Mitt Romney's 15 percent tax rate: How does it compare to Obama or Perry?

Mitt Romney said Tuesday his tax rate is about 15 percent of his income. Barack and Michelle Obama paid 25 percent.

AP Photo/Charles Dharapak
Republican presidential candidate Mitt Romney campaigns in Florence, S.C., Tuesday, Jan. 17, 2012.

Mitt Romney never has coughed up his tax returns. But Tuesday, he told an audience in South Carolina he pays “closer to the 15 percent rate than anything.”

“What’s the effective rate I’ve been paying? It’s probably closer to the 15 percent rate than anything,” Romney said. “Because my last 10 years, I’ve … my income comes overwhelmingly from investments made in the past, rather than ordinary income or rather than earned annual. I got a little bit of income from my book, but I gave that all away. And then I get speaker’s fees from time to time, but not very much.”

Romney fumbled and stumbled to describe why and when he’d release his tax returns in South Carolina during Monday night's debate before offering a little more light Tuesday. What’s striking is that Romney didn’t release his tax returns when he was a candidate for governor of Massachusetts, nor during his governorship, nor during the 2008 campaign.

In fact, Romney has only faintly committed to releasing one year of his tax returns, meaning any (possible) financial hijinks from the past won’t go in front of the public’s eyes. Still, attack lines from Newt Gingrich and others saying Romney is holding out on South Carolina voters by holding off such disclosure until March or April don’t ring true when compared to past campaigns - as Yahoo’s The Ticket writes, both 2004 and 2008 saw most of the candidates release their tax returns around the same window Romney cited in his debate answer.

So Decoder wanted to know: What are other politicians paying in taxes?

In 2010, Barack Obama paid nearly half a million dollars - $453,770 - from total income of $1,795,614, for an effective tax rate of 25 percent. Here’s the President’s tax document, in case you’re interested in looking it over.

(If you’re prone to geeking out over such things, there are quite a few interesting tidbits about Obama’s life in his tax return. For example, the Obamas’ most favored charity was the Fisher House Foundation, a group that gives free or low-cost housing to veterans receiving treatment at medical centers. The Obamas donated more than $130,000 to the cause.)

Texas Gov. Rick Perry, who has released his tax returns since 1987, paid 23.4 percent of his $217,000 to the federal government in 2010.

Why is Romney’s rate lower? Much of his wealth comes from investment income - far more than your average presidential candidate when you compare his financial disclosure form to, say, Gary Johnson’s. Because dividends are taxed at 15 percent, even someone as megawealthy as Mitt Romney (estimated net worth: $270 million) can pay taxes far below the US’ top marginal tax rate of 35 percent.

Herman Cain’s financial disclosure, for what its worth, shows a lot about wealth but less about tax rates.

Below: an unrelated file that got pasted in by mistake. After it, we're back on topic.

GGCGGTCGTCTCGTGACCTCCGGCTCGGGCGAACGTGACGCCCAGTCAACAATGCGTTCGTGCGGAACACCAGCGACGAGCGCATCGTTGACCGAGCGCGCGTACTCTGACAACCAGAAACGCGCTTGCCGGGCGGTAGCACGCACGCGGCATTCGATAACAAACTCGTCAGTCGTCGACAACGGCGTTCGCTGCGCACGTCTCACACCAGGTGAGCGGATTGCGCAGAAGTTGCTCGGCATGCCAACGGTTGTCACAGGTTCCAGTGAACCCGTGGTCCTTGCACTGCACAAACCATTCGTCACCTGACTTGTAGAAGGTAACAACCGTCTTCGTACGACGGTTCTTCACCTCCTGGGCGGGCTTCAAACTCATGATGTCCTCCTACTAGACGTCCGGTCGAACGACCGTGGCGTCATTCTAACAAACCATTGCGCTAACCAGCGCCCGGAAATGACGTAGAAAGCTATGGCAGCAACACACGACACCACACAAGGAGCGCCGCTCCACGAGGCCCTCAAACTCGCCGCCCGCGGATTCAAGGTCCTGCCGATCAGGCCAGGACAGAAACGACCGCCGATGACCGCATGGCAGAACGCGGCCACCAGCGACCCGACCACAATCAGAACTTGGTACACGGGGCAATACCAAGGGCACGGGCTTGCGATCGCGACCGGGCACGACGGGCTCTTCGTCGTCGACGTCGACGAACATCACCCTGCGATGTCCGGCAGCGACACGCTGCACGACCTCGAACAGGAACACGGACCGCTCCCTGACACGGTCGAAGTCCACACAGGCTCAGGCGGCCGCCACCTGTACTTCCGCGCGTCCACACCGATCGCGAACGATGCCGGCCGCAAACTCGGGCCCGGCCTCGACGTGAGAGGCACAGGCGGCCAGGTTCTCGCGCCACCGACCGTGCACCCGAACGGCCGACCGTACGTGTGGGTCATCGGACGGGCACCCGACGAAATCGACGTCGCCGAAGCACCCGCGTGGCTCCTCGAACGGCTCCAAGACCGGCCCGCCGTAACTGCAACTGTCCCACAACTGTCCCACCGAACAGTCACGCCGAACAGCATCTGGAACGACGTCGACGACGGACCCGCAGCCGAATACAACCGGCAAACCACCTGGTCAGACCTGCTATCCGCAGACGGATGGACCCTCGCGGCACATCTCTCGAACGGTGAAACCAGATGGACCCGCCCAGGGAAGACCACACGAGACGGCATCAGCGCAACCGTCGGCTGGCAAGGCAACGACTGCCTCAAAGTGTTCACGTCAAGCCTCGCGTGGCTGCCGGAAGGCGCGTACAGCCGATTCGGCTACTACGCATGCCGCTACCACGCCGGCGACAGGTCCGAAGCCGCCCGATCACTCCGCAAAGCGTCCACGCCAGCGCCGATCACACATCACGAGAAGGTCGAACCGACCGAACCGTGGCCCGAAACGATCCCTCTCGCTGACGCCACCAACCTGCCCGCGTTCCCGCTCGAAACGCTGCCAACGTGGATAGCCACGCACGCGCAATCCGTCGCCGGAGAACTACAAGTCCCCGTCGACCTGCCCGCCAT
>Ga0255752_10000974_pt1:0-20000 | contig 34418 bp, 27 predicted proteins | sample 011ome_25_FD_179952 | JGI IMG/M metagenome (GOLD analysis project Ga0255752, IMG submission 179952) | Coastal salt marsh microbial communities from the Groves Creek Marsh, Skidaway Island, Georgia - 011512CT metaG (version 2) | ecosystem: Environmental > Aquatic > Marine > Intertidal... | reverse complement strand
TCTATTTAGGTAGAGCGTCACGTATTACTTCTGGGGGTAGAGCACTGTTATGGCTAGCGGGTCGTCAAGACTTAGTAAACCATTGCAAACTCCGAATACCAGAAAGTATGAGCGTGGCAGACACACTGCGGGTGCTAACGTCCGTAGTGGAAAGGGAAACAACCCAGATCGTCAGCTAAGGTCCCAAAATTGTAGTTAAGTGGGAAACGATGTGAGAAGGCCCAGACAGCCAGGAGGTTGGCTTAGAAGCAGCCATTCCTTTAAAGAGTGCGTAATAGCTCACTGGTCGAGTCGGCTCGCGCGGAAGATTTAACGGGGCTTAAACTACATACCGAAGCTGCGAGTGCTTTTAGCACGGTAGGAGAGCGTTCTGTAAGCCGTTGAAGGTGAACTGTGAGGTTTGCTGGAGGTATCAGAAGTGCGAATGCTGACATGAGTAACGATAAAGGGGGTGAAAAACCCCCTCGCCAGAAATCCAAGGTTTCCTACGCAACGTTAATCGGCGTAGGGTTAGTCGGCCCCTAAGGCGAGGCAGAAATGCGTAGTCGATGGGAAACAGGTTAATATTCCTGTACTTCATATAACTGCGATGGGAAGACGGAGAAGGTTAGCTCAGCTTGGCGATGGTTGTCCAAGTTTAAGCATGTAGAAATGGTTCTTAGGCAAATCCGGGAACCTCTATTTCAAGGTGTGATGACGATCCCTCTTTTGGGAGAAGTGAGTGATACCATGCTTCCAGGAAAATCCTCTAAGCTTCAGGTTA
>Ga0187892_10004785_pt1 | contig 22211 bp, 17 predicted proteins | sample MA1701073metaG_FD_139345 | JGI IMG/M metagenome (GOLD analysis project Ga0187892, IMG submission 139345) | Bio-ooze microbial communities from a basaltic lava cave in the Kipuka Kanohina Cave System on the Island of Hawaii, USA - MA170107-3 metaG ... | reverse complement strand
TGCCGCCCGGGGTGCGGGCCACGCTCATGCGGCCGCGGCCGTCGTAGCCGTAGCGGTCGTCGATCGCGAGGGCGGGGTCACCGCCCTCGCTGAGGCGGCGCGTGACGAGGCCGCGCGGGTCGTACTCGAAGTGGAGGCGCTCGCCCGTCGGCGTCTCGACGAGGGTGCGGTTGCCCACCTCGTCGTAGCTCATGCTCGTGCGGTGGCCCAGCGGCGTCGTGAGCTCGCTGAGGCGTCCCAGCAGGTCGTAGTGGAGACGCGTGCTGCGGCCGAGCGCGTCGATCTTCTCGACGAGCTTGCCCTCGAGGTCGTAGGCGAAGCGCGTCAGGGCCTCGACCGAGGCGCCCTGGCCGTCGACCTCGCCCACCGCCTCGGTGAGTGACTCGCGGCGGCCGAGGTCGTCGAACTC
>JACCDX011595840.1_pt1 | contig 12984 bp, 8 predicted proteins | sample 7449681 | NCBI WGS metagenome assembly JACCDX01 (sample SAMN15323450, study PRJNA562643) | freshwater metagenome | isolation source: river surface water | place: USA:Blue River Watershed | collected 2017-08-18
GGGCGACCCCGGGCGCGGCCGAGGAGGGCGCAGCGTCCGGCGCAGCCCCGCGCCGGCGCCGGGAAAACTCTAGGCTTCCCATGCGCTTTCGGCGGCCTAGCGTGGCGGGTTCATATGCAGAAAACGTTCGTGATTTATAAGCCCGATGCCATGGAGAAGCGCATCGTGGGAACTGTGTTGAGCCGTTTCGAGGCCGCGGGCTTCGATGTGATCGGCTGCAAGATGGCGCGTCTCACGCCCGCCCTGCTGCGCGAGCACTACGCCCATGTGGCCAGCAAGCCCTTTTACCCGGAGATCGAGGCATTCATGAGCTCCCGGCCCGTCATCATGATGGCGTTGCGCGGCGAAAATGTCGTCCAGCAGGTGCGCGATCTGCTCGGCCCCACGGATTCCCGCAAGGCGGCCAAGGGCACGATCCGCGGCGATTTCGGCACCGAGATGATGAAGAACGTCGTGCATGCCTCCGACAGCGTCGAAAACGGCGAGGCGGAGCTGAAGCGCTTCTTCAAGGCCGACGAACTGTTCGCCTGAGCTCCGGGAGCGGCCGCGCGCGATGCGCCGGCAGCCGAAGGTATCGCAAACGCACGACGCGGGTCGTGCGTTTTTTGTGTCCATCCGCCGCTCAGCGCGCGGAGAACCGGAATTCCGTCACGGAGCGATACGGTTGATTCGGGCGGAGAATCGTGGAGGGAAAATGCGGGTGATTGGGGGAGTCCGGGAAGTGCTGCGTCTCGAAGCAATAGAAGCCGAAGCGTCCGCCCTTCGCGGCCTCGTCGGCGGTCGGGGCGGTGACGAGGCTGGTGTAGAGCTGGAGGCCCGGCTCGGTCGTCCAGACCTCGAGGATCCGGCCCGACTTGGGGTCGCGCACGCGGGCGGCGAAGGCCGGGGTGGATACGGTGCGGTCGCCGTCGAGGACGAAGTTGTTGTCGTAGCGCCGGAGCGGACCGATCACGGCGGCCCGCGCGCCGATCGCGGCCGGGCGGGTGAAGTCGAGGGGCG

Want to check out your favorite candidates financial disclosure form? See them all from OpenSecrets.org here. (Spoiler: Ron Paul owns lots and lots and lots of stock in gold miners.)

Like your politics unscrambled? Check out DCDecoder.com

You've read  of  free articles. Subscribe to continue.

Dear Reader,

About a year ago, I happened upon this statement about the Monitor in the Harvard Business Review – under the charming heading of “do things that don’t interest you”:

“Many things that end up” being meaningful, writes social scientist Joseph Grenny, “have come from conference workshops, articles, or online videos that began as a chore and ended with an insight. My work in Kenya, for example, was heavily influenced by a Christian Science Monitor article I had forced myself to read 10 years earlier. Sometimes, we call things ‘boring’ simply because they lie outside the box we are currently in.”

If you were to come up with a punchline to a joke about the Monitor, that would probably be it. We’re seen as being global, fair, insightful, and perhaps a bit too earnest. We’re the bran muffin of journalism.

But you know what? We change lives. And I’m going to argue that we change lives precisely because we force open that too-small box that most human beings think they live in.

The Monitor is a peculiar little publication that’s hard for the world to figure out. We’re run by a church, but we’re not only for church members and we’re not about converting people. We’re known as being fair even as the world becomes as polarized as at any time since the newspaper’s founding in 1908.

We have a mission beyond circulation, we want to bridge divides. We’re about kicking down the door of thought everywhere and saying, “You are bigger and more capable than you realize. And we can prove it.”

If you’re looking for bran muffin journalism, you can subscribe to the Monitor for $15. You’ll get the Monitor Weekly magazine, the Monitor Daily email, and unlimited access to CSMonitor.com.